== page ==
This assessment examines the impact of a quality standards training program based on guidelines to improve on the management of postpartum haemorrhage (PPH) and pregnancy-induced hypertension (PIH) in public hospitals in Kerala.
With an annual rate of reduction of 5%, India’s maternal mortality rate has seen a substantial decline during 2004-2006 to 2014-2016. However, the reduction is still short of the National Health Policy target. The Department of Health at the Directorate of Health in Kerala, in partnership with the National Rural Health Mission (NRHM), Government of Kerala and ACCESS Health International, has introduced a set of quality guidelines designed to improve provider practices in terms of obstetric care delivery within public hospitals in Kerala, India. These quality standards consisted of ten evidence-based guidelines to reduce Post-Partum Hemorrhage (PPH) and Pregnancy Induced Hypertension (PIH) which were identified to be the major causes of maternal death in Kerala. This study assesses the quality standards training program (QSP) on improving maternal outcomes in order to better inform policymakers working to improve public health care facilities and services in Kerala.
Beginning with a pilot in eight hospitals in 2013, NHM rolled out the QSP across 22 hospitals that provided antenatal and delivery services. These hospitals were spread across 13 of the 14 districts in Kerala with the exception of Kozhikode. The primary components of the MMR intervention are the ten quality standards and data collection with labor registers. However, the training program underwent significant changes in terms of how it was delivered when it was expanded to the 22 hospitals in the rollout phase. The rollout training program was a single day training session with negligible hospital administrative involvement. These training sessions were accompanied by distribution of labour room registers and posters of flow charts elaborating on the standards for each delivery room. Researchers used a quasi-experimental difference-in-differences approach. They collected 12 months of pre-intervention data and 12 months of post-intervention data for all intervention hospitals. Patient medical records, qualitative interviews, direct observations and labour room registers were used as sources for primary data. A cost-effectiveness analysis was also conducted to examine the relative value of the intervention.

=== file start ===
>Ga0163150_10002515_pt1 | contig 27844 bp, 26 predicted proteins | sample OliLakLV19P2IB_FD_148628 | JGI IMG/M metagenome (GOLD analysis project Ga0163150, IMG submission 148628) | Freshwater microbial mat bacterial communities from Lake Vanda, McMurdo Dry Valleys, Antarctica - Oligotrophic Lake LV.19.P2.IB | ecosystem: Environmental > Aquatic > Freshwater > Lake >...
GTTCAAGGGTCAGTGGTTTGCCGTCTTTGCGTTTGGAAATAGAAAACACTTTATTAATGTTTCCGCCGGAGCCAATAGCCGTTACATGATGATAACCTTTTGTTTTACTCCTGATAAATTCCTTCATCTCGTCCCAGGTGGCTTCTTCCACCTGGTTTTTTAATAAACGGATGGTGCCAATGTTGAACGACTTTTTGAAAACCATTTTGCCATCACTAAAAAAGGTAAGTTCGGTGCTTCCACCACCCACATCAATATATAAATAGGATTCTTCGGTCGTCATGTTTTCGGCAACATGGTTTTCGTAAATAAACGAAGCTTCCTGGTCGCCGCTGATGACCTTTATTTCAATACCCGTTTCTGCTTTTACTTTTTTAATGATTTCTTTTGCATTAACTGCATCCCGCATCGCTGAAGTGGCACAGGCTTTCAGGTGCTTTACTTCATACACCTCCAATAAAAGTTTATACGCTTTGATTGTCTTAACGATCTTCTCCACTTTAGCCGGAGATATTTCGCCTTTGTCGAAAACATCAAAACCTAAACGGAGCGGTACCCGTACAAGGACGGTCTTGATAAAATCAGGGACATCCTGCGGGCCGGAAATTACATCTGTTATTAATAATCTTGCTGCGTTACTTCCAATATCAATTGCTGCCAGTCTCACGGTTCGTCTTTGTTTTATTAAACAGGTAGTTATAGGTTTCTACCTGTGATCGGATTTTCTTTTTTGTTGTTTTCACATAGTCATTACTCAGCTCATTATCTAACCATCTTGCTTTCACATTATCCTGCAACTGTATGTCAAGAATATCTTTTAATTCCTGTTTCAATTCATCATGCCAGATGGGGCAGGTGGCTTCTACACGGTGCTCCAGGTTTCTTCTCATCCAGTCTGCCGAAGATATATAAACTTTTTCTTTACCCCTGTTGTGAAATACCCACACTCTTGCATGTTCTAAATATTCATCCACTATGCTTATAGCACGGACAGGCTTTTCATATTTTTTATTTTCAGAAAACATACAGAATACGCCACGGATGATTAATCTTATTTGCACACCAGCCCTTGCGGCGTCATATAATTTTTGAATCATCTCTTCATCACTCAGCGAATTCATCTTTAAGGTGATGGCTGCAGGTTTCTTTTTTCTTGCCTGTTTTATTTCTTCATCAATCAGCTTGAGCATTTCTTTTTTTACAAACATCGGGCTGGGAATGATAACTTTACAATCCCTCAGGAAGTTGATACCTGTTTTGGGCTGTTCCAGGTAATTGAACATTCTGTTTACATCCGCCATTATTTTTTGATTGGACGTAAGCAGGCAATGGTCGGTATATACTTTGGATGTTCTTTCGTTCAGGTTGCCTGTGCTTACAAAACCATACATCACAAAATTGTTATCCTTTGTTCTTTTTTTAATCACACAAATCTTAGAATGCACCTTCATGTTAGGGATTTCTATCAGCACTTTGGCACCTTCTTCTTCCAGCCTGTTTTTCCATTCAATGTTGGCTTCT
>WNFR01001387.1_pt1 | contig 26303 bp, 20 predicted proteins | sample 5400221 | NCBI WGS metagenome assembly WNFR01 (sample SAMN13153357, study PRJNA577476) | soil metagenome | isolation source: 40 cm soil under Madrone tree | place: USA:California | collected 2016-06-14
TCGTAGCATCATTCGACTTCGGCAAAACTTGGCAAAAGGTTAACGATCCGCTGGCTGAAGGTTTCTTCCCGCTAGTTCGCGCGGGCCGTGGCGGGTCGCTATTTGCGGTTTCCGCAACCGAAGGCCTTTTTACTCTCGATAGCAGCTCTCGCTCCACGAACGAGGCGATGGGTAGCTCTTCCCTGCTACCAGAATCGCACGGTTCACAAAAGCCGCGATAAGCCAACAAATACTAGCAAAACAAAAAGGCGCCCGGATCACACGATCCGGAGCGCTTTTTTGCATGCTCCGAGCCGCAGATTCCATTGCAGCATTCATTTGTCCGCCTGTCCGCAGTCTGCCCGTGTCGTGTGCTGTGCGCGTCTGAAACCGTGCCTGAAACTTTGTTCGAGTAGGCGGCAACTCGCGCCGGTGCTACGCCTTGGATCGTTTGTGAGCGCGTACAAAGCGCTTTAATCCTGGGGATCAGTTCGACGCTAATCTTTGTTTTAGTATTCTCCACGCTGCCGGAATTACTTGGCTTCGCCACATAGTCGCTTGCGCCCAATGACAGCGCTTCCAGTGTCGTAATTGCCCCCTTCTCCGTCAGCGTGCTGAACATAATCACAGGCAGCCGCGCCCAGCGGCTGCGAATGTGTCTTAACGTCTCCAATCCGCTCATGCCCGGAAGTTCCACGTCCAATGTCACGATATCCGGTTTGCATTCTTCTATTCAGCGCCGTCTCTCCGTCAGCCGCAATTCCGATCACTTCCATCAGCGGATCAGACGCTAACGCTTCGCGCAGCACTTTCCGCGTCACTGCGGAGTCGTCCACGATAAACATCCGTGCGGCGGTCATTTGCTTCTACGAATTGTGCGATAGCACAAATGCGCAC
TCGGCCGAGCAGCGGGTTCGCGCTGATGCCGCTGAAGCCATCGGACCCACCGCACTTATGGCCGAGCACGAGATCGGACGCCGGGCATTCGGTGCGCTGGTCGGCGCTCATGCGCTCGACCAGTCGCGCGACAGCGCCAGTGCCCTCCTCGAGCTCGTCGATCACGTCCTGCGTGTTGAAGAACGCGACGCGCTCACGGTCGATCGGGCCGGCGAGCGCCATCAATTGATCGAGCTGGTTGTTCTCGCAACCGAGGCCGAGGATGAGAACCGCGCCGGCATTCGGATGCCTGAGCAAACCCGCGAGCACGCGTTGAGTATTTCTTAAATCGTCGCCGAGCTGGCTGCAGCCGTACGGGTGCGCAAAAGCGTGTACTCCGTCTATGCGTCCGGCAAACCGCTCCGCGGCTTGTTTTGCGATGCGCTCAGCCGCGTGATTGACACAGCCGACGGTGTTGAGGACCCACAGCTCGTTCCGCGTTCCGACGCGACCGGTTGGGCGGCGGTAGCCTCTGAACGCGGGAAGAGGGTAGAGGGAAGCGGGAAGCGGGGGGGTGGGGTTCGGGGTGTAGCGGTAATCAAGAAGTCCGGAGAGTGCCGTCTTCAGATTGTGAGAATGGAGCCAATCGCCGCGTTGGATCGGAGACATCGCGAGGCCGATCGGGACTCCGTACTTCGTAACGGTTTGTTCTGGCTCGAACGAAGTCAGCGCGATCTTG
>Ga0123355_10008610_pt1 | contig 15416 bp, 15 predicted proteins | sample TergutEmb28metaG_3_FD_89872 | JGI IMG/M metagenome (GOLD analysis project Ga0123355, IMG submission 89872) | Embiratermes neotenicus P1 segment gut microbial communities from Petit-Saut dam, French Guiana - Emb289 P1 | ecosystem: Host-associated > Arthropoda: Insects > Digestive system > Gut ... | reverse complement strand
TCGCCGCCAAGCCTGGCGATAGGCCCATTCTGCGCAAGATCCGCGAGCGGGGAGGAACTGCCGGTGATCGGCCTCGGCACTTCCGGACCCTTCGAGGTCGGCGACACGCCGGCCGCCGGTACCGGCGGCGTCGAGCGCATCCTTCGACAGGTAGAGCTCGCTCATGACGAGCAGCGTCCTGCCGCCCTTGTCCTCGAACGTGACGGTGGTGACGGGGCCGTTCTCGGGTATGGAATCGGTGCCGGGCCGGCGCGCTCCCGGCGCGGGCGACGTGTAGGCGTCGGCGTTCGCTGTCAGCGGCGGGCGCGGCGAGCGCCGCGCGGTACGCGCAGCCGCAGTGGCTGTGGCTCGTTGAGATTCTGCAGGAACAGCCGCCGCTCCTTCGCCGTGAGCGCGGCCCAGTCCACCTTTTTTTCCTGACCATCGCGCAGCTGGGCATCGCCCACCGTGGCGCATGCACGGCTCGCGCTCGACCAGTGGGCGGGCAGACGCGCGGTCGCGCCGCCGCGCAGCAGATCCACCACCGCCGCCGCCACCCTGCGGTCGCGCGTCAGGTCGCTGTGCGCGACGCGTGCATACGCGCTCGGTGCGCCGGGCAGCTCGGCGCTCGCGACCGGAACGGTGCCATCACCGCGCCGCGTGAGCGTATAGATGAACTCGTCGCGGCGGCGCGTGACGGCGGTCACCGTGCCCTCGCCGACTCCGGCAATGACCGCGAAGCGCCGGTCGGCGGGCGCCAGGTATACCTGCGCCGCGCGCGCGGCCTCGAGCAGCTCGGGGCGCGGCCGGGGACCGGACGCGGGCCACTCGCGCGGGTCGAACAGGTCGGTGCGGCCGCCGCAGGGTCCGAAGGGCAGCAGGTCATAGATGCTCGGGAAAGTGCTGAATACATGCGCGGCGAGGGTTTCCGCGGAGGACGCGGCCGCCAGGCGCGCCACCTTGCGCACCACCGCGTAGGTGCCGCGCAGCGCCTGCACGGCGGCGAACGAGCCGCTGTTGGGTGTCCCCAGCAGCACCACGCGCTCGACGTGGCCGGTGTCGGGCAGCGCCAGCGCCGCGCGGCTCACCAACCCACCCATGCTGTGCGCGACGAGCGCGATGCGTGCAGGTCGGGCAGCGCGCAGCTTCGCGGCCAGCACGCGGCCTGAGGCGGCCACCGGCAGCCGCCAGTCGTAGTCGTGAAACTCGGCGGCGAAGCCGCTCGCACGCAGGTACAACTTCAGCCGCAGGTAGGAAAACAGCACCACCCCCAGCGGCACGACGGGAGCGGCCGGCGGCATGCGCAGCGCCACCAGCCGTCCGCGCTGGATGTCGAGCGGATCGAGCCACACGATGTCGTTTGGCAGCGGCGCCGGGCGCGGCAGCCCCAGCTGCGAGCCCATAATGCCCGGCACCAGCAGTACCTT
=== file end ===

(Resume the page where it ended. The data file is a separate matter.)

Hospitals that were a part of the treatment group in the pilot phase of the saw a significant improvement in measurement of blood loss as a quantity and were also more likely to increase the number of case sheets with blood loss measured as a quantity as compared to symbols and phrases. Fourth stage blood pressure and pulse recordings were likely to be more in treatment hospitals. Post-delivery measurement of pallor was more likely to be not recorded in treatment hospitals. No significant effects were noted in terms of rates of administration of oxytocin at birth.
In terms of the impact of the MMR QSP in the rollout phase, no impact was detected on PPH rates, PIH, eclampsia or pre-eclampsia for treatment hospitals. The intervention did not have a significant impact on any preventive care measures like recording of blood loss as a quantity, administering oxytocin at birth, optimum care in case of excessive blood loss, fourth stage monitoring, prescription or receiving of antihypertensive drugs during antenatal and postpartum period was detected for the treatment hospitals.
While the pilot programme resulted in improvements in several preventive care measures across hospitals participating in the intervention, the full rollout displayed no discernible effects. The intervention also had no significant effects on the major health outcomes measured in the study during the full rollout of the programme. The findings point towards positive effects on the care practices of the provider when these were supported with infrastructural improvements, supply of medicines, equipment’s and monitoring. These insights suggest that a single day of training is not sufficient to improve maternal outcomes. They require strengthening of structural changes to support the QSPs, and a holistic approach that focuses on infrastructure and administration, to bring a culture more focused on patient-centredness and accountability.